If you are interested in bringing me to your school, library, youth program, juvenile detention center, or church, please feel free to visit my website or email me. I would love to share this book and this movement with you.
See his amazing work here.
Alix Delinois is a brilliant illustrator and fine artist. On his site you will find pieces of both. Make sure you check out his beautiful yet simple ink drawings of scenes of St. Marc, Haiti. Most recently, Mr. Delinois has been in the press for his illustrations in Eight Days, A Story of Haiti, by Edwidge Danticat. Buy the book, quick!
Self-Portrait :: Unmasked
NAZ: See more of his work here.
And from the galleries to the tent camps, check out this artist's take on his recent surge of earthquake inspired work.
Tuesday, October 19, 2010
In what seems like a blink of an eye, the hard working Artists for Peace and Justice crew has pulled a fast one. A really fast one. Yesterday the school was open for business and kids took their places, positioned to change Haiti from the inside.
Education, for those of us who take it for granted, means the world to those who are on the outside looking in. I am grateful for the miracle workers at APJ and St. Luc's who work so hard to help clear the roadblocks for the Haitian youth.
Go see for yourself the incredible trajectory of this school project. And support them in their efforts to equip young Haitians with the tools to rebuild their country.
Monday, October 11, 2010
October 12, 2010
To the reader,
Nine months ago, I sat at my easel with my head buried in my hands. I had no idea what to do. I felt helpless, hopeless.
January 12, 2010. A powerful earthquake leveled one of the world’s poorest and most unstable cities. Instead of the typical devastation one might expect from a quake this size, destruction and chaos maxed out at levels truly unimaginable. 230,000 people dead with many more than that horribly injured. The government sat fatally crippled and powerless. Orphaned children wandered through the rubble, night and day. So many bodies overwhelmed the morgue that they lay piled in the streets for weeks. I cannot think of a more precise depiction of hell.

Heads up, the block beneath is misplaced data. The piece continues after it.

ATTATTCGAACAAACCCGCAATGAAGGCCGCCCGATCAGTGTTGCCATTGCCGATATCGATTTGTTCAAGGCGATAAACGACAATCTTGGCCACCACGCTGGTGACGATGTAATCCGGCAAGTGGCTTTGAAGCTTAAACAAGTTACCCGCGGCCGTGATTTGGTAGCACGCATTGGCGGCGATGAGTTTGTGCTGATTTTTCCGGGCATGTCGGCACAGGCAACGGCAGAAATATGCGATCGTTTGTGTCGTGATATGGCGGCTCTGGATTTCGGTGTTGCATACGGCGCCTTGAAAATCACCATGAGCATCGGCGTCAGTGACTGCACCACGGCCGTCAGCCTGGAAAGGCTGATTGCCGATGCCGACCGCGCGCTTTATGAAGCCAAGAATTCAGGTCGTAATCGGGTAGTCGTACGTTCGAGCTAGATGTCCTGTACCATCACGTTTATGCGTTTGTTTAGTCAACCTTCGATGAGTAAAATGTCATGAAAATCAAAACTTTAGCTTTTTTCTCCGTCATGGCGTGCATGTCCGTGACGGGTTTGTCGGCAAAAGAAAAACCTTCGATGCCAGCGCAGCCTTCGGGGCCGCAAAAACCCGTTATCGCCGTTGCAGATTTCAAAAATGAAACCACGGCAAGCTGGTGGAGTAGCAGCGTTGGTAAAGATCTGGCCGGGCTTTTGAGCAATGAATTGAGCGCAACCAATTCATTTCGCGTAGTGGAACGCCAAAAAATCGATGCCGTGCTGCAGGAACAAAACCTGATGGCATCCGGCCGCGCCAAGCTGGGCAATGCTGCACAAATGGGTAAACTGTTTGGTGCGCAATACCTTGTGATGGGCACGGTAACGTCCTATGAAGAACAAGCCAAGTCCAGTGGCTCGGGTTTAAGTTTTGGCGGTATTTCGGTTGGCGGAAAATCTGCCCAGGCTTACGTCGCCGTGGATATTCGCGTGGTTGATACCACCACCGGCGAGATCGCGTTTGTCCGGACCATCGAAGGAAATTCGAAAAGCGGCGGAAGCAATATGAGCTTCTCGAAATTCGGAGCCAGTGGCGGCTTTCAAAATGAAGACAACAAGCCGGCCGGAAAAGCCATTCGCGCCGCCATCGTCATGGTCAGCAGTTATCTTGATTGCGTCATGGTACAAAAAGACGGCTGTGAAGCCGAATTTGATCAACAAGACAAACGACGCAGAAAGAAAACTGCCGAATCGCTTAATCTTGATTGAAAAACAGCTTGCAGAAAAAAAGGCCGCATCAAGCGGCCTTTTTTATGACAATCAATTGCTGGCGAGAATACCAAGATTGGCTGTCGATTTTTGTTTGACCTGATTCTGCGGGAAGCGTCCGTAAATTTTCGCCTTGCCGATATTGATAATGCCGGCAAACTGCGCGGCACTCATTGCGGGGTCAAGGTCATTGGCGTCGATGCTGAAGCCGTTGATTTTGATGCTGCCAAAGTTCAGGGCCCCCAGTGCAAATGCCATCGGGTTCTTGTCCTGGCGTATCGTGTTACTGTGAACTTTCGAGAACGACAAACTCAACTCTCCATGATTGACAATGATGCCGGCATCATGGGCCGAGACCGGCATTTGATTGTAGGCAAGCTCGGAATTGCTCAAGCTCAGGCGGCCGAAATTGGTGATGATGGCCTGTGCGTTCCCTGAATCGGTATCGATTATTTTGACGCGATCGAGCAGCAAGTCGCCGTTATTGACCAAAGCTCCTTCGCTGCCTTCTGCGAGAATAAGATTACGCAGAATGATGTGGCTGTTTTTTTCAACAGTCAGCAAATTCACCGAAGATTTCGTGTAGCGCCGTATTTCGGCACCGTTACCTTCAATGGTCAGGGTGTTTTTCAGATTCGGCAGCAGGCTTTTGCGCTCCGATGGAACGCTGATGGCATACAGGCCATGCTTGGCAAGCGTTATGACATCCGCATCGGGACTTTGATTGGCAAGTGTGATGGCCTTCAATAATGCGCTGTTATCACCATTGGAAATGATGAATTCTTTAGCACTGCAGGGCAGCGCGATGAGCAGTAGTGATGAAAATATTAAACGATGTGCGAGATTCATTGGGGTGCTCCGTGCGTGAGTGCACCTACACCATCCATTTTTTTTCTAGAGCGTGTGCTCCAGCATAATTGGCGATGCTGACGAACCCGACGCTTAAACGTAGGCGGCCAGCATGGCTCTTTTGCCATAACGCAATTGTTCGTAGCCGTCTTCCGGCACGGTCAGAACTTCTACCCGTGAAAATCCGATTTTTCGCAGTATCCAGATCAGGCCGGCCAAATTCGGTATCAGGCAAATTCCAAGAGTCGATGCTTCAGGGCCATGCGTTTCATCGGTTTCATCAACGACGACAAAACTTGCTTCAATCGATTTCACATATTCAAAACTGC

My agent, Rubin Pfeffer, knowing how affected I was from the news of the earthquake, sent me one photo and one question. And it was the spark that lit the fuse. "What would your reaction be if it were a book?" After that, I never looked back. I spent every waking hour writing, editing, sketching, and painting. All in all, Hope for Haiti was written, illustrated, printed, and published, in less than nine months.
At the time, the global media reaction to the earthquake was swift, inspiring a wave of humanitarian support. While this was both unprecedented and unexpected, the longevity of such a movement was questionable. There‘s a reason it is called The News. Nobody remembers last week, let alone last year. And, sadly, much of the money donated to Haiti ended up in banks’ long term parking. While these companies are profiting from the interest they are earning on donated funds, the Haitians continue suffering. Today, more than1 million refugees still live in flimsy tents and improvised shelters in Port au Prince, not to mention those living in the semi permanent slums. Food and clean water are still in demand, and everyday items are painfully expensive.